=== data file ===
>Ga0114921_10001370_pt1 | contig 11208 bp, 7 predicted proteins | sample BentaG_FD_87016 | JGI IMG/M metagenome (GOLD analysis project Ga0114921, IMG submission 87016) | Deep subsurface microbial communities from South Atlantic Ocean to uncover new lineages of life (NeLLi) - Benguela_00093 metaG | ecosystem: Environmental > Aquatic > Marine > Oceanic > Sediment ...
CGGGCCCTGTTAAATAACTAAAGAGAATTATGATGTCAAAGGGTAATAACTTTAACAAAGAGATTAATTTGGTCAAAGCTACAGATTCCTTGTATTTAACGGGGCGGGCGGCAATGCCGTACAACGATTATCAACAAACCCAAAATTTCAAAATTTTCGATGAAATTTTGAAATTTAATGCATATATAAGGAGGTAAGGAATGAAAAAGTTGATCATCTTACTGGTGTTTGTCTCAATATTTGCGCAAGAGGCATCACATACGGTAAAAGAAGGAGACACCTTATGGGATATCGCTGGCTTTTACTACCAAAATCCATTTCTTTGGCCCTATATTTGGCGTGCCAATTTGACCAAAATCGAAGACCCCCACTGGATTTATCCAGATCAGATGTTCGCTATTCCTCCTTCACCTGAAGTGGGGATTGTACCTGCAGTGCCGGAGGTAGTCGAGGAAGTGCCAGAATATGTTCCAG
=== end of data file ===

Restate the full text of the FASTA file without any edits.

>Ga0114921_10001370_pt1 | contig 11208 bp, 7 predicted proteins | sample BentaG_FD_87016 | JGI IMG/M metagenome (GOLD analysis project Ga0114921, IMG submission 87016) | Deep subsurface microbial communities from South Atlantic Ocean to uncover new lineages of life (NeLLi) - Benguela_00093 metaG | ecosystem: Environmental > Aquatic > Marine > Oceanic > Sediment ...
CGGGCCCTGTTAAATAACTAAAGAGAATTATGATGTCAAAGGGTAATAACTTTAACAAAGAGATTAATTTGGTCAAAGCTACAGATTCCTTGTATTTAACGGGGCGGGCGGCAATGCCGTACAACGATTATCAACAAACCCAAAATTTCAAAATTTTCGATGAAATTTTGAAATTTAATGCATATATAAGGAGGTAAGGAATGAAAAAGTTGATCATCTTACTGGTGTTTGTCTCAATATTTGCGCAAGAGGCATCACATACGGTAAAAGAAGGAGACACCTTATGGGATATCGCTGGCTTTTACTACCAAAATCCATTTCTTTGGCCCTATATTTGGCGTGCCAATTTGACCAAAATCGAAGACCCCCACTGGATTTATCCAGATCAGATGTTCGCTATTCCTCCTTCACCTGAAGTGGGGATTGTACCTGCAGTGCCGGAGGTAGTCGAGGAAGTGCCAGAATATGTTCCAG